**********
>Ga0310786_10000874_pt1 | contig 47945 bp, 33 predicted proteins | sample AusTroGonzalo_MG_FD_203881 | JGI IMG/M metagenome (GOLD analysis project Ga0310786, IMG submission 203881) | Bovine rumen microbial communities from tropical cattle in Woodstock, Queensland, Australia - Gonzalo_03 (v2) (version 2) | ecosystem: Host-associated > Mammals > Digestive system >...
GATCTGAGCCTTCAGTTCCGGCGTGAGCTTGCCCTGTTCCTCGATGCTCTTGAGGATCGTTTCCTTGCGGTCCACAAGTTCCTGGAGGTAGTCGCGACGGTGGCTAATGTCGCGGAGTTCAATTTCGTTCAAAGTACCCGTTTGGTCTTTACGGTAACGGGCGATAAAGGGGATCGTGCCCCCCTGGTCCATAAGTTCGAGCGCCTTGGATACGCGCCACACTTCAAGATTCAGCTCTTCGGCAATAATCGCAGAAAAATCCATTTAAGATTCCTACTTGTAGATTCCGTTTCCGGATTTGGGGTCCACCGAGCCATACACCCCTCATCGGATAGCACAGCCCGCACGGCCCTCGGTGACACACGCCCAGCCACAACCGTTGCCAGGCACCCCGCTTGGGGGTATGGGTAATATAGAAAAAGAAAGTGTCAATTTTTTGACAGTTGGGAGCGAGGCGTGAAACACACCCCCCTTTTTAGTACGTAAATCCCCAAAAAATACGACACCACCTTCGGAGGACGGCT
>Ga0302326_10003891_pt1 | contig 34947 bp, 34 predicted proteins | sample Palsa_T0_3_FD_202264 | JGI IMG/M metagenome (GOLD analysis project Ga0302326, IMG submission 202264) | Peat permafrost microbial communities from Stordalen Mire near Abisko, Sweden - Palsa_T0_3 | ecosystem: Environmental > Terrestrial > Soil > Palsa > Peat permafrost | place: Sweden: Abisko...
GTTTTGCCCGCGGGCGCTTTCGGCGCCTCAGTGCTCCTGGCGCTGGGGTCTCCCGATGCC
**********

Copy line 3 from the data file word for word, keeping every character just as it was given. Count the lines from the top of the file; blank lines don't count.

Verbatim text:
>Ga0302326_10003891_pt1 | contig 34947 bp, 34 predicted proteins | sample Palsa_T0_3_FD_202264 | JGI IMG/M metagenome (GOLD analysis project Ga0302326, IMG submission 202264) | Peat permafrost microbial communities from Stordalen Mire near Abisko, Sweden - Palsa_T0_3 | ecosystem: Environmental > Terrestrial > Soil > Palsa > Peat permafrost | place: Sweden: Abisko...